Sharp rise in prison self-harm and suicide sees chief inspector demand independent inquiry

Chief inspectorate warns ‘repeated failings’ have led to more deaths in custody and says only way to improve situation is to place ‘significant independent scrutiny’ on prison service

May Bulman
Social Affairs Correspondent
Tuesday 09 July 2019 16:29 BST
Mitie, the private firm contracted by the Home Office to manage Harmondsworth and Colnbrook removal centres, has written to the department asking that testing becomes available as a matter of routine for detainees
Mitie, the private firm contracted by the Home Office to manage Harmondsworth and Colnbrook removal centres, has written to the department asking that testing becomes available as a matter of routine for detainees (AFP/Getty)

The prisons watchdog has called for an independent investigation into suicide and self-harm across jails in England and Wales as inmate self-inflicted deaths surged over the course of a year.

Chief inspector Peter Clarke said it was “obviously unacceptable” that, despite warnings, “repeated failings” had led to more deaths in custody, and suggested the only way to improve the situation was to subject the prison service to “significant independent scrutiny”.

His annual report revealed levels of self-harm were “disturbingly high” and that self-inflicted deaths had increased to 83 from 72 in the previous year, following a considerable drop between 2016 and 2018.

Mr Clarke said in some jails there was no effective strategy to reducing self-harm, describing a visit to one prison where numerous cell bells – designed for inmates to indicate they need emergency help – were being ignored by officers.

“I said to the senior officer who I was with, ‘Don’t you think that those officers sitting in the office there might like to step out and see what’s going on?’ I found it astonishing and very depressing,” said Mr Clarke.

It comes after a jury inquest found that Andrew Brown, who died on the induction wing of HMP Nottingham in September 2017, had received no help despite pressing his cell bell four times in the hour before putting a ligature around his neck.

Speaking to journalists on Tuesday, Mr Clarke said it was time for an independent inquiry into the service and its safeguarding. “Is any progress going to really be made unless there is a significant independent overview, scrutiny, investigation or inquiry … into what is happening in terms of suicide and self-harm? Are we just going to carry on as we are or are we going to take a serious look at this?” he said.

“In an ideal world it wouldn’t be necessary, but I’m increasingly coming to the view that in fact it is necessary to do something outside the line of management, and outside the prison service, to take an overarching look at this, because it is so serious.”

In his report, the inspectorate also found that the prison service had not been robust enough in its response to the “deluge of drugs” flowing into prisons, which he said was fuelling debt and violence among inmates.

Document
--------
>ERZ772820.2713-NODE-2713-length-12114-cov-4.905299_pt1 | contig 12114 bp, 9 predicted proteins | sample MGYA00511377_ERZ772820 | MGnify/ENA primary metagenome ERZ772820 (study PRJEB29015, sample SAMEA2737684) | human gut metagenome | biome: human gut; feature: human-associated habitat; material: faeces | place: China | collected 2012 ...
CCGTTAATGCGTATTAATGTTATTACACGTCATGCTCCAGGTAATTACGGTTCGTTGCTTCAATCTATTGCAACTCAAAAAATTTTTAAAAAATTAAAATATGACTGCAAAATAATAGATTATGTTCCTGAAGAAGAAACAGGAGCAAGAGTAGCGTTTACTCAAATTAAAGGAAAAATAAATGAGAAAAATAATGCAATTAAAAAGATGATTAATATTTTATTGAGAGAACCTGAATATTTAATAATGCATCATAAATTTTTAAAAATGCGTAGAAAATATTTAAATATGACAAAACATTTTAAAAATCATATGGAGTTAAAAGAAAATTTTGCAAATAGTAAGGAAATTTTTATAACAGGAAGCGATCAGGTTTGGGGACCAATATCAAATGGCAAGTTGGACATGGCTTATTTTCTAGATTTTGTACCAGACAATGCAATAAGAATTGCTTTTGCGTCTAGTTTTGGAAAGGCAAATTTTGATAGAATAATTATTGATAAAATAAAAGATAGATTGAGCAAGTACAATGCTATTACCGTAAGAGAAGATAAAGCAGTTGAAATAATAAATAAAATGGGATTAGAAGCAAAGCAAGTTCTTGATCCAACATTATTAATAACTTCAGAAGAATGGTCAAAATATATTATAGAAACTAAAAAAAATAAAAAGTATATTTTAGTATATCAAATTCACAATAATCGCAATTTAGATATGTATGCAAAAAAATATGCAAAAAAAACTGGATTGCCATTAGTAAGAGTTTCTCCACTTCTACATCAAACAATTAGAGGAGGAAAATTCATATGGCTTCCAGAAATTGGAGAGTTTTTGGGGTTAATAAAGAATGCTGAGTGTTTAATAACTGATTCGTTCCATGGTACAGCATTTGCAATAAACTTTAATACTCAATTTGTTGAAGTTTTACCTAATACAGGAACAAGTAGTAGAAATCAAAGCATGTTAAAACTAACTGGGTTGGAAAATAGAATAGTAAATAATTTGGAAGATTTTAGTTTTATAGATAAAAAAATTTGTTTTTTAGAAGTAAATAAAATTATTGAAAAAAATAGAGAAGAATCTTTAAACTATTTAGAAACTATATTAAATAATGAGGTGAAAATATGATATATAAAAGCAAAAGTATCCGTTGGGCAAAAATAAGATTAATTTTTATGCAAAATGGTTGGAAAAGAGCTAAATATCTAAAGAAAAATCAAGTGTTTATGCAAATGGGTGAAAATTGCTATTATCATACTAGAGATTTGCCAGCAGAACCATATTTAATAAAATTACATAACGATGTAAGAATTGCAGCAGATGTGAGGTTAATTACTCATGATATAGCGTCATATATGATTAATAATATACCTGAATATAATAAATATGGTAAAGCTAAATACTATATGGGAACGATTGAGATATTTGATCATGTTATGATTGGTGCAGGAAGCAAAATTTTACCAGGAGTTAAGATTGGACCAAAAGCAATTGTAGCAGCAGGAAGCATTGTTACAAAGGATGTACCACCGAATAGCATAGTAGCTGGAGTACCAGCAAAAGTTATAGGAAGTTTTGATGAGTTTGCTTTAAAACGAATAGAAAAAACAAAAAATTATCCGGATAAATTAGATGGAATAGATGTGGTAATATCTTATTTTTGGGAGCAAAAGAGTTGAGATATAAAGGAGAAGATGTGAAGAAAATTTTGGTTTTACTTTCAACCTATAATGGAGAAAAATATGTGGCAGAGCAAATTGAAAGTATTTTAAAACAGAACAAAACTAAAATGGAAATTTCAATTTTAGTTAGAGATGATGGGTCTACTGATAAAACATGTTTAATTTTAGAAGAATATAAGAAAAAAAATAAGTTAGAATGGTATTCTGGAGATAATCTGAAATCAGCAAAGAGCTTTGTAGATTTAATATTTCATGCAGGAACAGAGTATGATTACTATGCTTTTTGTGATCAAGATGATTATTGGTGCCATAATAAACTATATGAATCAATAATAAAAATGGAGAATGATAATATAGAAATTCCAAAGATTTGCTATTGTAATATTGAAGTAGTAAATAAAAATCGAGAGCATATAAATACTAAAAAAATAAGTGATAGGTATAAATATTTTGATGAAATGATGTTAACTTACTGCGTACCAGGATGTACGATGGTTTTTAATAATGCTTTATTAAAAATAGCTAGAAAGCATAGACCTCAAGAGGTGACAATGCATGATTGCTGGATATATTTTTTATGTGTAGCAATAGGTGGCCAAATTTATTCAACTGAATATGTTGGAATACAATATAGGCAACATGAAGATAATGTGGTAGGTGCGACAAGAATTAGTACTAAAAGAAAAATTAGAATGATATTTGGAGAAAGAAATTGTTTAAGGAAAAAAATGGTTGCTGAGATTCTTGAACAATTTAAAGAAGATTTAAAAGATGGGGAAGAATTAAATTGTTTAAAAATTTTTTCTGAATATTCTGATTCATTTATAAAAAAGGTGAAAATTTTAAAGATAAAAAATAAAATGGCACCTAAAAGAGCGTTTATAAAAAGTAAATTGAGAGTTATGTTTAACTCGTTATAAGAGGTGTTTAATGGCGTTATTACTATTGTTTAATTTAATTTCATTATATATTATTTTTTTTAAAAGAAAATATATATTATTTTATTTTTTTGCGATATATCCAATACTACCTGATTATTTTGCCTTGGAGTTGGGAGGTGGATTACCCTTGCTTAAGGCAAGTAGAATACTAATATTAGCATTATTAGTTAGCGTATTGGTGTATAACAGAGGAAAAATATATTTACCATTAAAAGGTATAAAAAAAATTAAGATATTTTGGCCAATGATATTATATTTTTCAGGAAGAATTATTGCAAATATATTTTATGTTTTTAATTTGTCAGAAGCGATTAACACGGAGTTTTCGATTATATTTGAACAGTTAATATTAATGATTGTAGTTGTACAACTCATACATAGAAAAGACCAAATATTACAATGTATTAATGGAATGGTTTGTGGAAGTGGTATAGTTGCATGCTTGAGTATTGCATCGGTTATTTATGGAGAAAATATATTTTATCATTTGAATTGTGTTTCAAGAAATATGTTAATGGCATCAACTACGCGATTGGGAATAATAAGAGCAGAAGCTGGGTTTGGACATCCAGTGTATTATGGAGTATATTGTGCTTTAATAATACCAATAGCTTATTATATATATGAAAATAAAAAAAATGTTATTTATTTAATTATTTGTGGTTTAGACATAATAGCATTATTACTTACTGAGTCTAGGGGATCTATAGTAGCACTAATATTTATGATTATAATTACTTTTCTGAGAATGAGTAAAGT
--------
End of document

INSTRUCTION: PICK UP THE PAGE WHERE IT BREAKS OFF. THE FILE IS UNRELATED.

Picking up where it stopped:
He described living conditions as “appalling”, with reports of rubbish being left lying around and frequent sightings of ​rats, pigeons and cockroaches on the wings. In one case, an inmate was living in a cell in which the blood of another prisoner, who had self-harmed two days previously, had not been cleaned from the floor.

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Richard Burgon MP, Labour’s shadow justice secretary, said the “extremely depressing” state of our prisons had become the norm, blaming “reckless” cuts to staffing and budgets under the Conservative government. “While the chief inspector praises the extraordinary dedication of prison staff, this report makes clear the role of Tory austerity in unleashing this crisis,” he added.

Deborah Coles, director of the charity Inquest, condemned “chronic failures in the systems of accountability”, saying that despite scrutiny recommendations were “systematically ignored”.

“It is unconscionable that there is a self-inflicted death every four days in prison. Self-harm, violence and deaths are an endemic and ever present feature of the prison system. These are the harmful symptoms of the overuse of imprisonment and the impact of dehumanising regimes,” she said.

Following several years of similarly damning annual reports, Mr Clarke said it was time to step up sanctions against failing prisons because efforts to improve the situation had been “disappointingly slow”. He announced the introduction of Independent Reviews of Progress, designed to give ministers an independent assessment of how well failing jails were addressing key inspectorate recommendations.

Justice minister Robert Buckland said: “As the chief inspector says, much of our prison system is well run by staff who show courage and compassion every day – carrying out a challenging job that benefits and protects all of society. But there are clear challenges that remain at many local prisons which is why we have focused our recent efforts and investments there.”

A Ministry of Justice spokesperson said: “Too many people self-harm and take their own lives in prison which is why we have invested £70m in improving their conditions. We’ve also recruited over 4,700 new prison officers in the last two years and introduced the ‘key worker’ scheme which means each prisoner has a dedicated officer for support.

“We’ve given the Samaritans £1.5m for three years to support their dedicated ‘listeners’ scheme, given new training to over 24,000 staff and improved our processes for supporting those at risk of suicide or self-harm. The Prisons and Probation Ombudsman already carries out investigations into every suicide in custody, and prisons implement any recommendations that will help prevent future deaths.”

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